Happy New Year, Brainstorm Health Daily readers. I spent much of the post-Christmas break—perhaps too much of it—mulling the transformations happening in the world of digital health in preparation for writing a “Top 10” list of trends for 2018. But it seems No. 1 on my list is that such lists take longer to prepare than I’d realized. So I’ll have to deliver mine tomorrow.
|Clifton Leaf, Editor in Chief, FORTUNE|
In the meantime, I don’t want to leave you empty-listed. So to kick off your 2018, here are two of my faves so far.
Alan Murray, Time Inc.’s chief content officer, my boss, and perhaps most important, author of the eagerly read CEO Daily, predicts these five trends will dominate in the new year (click here for the newsletter version or here for the web). Alan avers that two key trends of 2017—the grand AI infusion-into-everything and the backlash against tech—will accelerate, that CEOs will increasingly embrace their roles as social change agents, that women will finally start to get a fair(er) shake in American workplaces and executive suites, and that, alas, we may be headed to recession. Oh well. But don’t stop at this summary: His arguments are well worth reading.
Secondly, the Eurasia Group’s wise and hyperkinetic Ian Bremmer offers what he suspects will be the world’s top 10 risks of 2018 (click here for the summary version and here for the full report, which I thoroughly recommend reading). The top development that’s likely to fuel global jitters is China’s newly discovered mojo, says Bremmer: “China is no longer biding its time. [President] Xi has now consolidated enough domestic power to redefine China’s external environment and set new rules within it.” What that newfound confidence translates to is a more aggressive role in global investment and trade, more leadership in places like technology—particularly AI (see Alan’s predictions above)—where it has not been a leader before, and a lot more influence in regions of the globe where the U.S. once held a position of authority and favor. Bremmer says this—and other factors—could lead to what he calls a “Global Tech Cold War” (see his item No. 3).
It’s a great, smart, and sobering analysis—and if you’re looking for some worldly perspective that takes you away from your winter office for a few more precious minutes, reading Bremmer is a good way to begin the new year.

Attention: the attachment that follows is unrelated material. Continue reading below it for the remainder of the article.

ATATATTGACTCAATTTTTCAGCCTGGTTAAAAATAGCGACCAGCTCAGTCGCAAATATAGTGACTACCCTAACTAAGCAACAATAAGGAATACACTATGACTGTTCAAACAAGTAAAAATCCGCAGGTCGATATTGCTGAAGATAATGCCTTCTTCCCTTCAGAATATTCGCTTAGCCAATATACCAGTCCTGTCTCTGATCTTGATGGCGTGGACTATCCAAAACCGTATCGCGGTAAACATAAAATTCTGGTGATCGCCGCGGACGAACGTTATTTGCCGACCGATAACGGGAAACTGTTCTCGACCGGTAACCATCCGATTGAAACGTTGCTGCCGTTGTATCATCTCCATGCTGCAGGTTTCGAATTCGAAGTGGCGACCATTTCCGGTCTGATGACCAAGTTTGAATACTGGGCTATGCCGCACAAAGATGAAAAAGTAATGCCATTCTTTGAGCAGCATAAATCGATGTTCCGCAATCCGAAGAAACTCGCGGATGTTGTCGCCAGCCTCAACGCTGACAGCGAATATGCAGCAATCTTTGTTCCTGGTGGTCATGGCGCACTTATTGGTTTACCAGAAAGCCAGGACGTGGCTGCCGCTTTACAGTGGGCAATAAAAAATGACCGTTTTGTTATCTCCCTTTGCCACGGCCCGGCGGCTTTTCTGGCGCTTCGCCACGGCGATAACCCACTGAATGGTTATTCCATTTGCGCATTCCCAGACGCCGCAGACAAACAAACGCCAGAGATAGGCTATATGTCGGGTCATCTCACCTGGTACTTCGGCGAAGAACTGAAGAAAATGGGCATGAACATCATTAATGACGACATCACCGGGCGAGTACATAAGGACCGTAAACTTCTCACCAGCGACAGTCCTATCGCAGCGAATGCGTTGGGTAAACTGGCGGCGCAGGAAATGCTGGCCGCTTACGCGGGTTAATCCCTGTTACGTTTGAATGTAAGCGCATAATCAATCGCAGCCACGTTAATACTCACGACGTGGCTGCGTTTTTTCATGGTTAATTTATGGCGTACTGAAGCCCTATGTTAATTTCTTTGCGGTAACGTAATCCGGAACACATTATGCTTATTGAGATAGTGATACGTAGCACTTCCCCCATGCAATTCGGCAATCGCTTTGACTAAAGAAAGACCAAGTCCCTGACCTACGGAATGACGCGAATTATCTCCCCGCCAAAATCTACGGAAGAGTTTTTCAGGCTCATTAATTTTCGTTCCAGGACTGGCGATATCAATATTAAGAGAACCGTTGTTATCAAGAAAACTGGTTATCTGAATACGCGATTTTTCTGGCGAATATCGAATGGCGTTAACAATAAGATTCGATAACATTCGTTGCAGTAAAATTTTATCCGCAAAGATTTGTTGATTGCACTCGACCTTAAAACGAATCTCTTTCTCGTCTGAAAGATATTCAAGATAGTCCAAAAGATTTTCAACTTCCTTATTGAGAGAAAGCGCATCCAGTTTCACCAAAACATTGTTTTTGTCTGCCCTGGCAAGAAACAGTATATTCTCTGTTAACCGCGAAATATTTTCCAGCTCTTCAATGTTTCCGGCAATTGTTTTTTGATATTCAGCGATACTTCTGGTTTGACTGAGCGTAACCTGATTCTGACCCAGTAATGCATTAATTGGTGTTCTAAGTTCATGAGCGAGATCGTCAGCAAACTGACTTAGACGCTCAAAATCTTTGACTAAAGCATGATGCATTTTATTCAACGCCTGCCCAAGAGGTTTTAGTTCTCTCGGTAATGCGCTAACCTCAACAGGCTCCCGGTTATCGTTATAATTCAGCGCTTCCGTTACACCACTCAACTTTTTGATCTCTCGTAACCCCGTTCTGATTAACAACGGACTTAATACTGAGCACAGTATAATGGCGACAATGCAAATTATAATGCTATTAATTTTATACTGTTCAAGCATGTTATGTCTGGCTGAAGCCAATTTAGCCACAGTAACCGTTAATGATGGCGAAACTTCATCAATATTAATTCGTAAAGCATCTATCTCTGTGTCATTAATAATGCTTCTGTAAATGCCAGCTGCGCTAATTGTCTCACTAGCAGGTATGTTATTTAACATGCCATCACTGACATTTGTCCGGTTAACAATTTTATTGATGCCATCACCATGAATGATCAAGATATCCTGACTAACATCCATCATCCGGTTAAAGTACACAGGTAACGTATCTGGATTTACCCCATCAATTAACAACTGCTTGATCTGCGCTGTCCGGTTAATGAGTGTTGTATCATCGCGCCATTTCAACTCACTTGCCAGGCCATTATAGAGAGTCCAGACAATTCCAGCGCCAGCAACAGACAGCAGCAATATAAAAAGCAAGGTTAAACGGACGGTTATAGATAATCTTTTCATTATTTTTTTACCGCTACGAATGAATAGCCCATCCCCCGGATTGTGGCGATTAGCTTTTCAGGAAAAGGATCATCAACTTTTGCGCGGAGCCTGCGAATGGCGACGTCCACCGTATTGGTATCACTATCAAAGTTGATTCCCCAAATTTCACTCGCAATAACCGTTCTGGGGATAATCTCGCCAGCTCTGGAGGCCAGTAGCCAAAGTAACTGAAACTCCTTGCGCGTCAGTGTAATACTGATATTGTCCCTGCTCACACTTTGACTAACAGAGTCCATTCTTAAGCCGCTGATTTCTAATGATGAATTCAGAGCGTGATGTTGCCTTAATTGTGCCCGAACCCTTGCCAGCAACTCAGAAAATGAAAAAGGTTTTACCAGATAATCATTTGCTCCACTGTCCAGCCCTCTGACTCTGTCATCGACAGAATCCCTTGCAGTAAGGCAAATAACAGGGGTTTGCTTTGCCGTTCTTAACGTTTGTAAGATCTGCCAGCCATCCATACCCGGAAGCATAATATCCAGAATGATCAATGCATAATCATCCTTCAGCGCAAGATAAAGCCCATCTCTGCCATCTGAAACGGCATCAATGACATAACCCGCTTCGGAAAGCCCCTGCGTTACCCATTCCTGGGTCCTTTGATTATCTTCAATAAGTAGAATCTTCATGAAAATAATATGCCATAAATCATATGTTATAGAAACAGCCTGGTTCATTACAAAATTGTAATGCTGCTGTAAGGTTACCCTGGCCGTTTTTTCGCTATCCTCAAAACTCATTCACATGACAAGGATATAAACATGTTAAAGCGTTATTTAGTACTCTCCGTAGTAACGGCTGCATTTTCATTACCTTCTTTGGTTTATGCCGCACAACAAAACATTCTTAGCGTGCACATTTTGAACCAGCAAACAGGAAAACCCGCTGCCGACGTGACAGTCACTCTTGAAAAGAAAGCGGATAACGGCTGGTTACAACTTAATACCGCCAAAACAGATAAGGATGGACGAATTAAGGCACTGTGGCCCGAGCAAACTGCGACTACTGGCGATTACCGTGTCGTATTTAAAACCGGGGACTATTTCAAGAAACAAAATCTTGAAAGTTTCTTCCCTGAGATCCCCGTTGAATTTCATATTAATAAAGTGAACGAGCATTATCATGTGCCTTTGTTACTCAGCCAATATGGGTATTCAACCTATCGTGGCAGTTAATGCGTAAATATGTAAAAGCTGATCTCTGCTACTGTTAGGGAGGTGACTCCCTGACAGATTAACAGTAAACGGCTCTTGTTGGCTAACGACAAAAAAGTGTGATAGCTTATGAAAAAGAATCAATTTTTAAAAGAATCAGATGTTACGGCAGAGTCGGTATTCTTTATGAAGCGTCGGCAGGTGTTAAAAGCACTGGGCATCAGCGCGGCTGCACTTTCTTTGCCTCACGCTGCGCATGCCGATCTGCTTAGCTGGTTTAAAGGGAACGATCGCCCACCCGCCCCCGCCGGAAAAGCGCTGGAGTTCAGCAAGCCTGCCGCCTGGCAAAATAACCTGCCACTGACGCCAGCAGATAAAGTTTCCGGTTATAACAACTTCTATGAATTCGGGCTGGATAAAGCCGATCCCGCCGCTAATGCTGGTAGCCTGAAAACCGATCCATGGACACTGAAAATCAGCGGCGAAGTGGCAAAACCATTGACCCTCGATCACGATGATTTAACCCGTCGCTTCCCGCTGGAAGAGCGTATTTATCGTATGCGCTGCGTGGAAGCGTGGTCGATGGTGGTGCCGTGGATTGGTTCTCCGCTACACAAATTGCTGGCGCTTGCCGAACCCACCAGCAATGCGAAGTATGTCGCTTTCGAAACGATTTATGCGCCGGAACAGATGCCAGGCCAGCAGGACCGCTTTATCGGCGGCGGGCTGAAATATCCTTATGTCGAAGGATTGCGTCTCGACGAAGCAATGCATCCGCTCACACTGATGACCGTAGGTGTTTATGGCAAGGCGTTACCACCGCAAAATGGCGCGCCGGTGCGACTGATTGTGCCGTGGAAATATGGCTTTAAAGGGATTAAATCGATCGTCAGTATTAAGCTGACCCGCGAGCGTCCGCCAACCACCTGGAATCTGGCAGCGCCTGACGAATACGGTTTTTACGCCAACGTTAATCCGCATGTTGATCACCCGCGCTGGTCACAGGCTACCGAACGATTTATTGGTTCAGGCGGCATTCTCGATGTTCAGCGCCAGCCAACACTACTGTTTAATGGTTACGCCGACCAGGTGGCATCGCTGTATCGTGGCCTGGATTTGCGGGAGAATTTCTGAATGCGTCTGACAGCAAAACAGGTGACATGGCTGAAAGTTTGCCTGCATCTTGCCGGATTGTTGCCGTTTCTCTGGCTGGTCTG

Sy has the news below.
Microsoft, GV pour money into DNAnexus funding round. DNAnexus has secured $58 million in funds from a slew of investors including GV (formerly Google Ventures) and Microsoft to finance an expansion of the company's biomedical data and informatics platform. The firm has its fingers in a number of analytics-focused fields, including clinical trials research and precision medicine.
The diabetes drug that may have promise in Alzheimer's. Disclaimer upfront: This study was done on mice. But it yielded some fascinating results—a paper published in Brain Research found that a triple-receptor drug designed for diabetes helped protect the brains of rodents with mental deterioration, including by preventing plaque buildup in the brain. This research is still in its early stages; but, given the continuing disappointments in the Alzheimer's drug field, even initially promising results may prove tantalizing. (GEN)
THE BIG PICTURE
"Raw water?" Is 2018's next big Silicon Valley-endorsed health trend... Water? Startup "Live Water" is one of the firms benefiting from the ostensibly "health-conscious" fad. (It's exactly what it sounds like—water, but uh, raw, aka untreated, unfiltered, and otherwise un-accosted). Public health experts are pretty skeptical, though, given the movement's parallels to the anti-vaccination agenda (Live Water's CEO has compared public tap water to "toilet water with birth control drugs in them). Anti-fluoride activists are also into the trend. (Fortune)
An Apple Conspiracy Theory Blooms, by Aaron Pressman
Five Big Business Trends to Watch in 2018, by Alan Murray
Amazon Will Buy Target in 2018, Tech Analyst Predicts, by Bloomberg
It Feels Like -7 Degrees and This Gas Company Just Told Customers to Turn Down the Heat, by John Patrick Pullen
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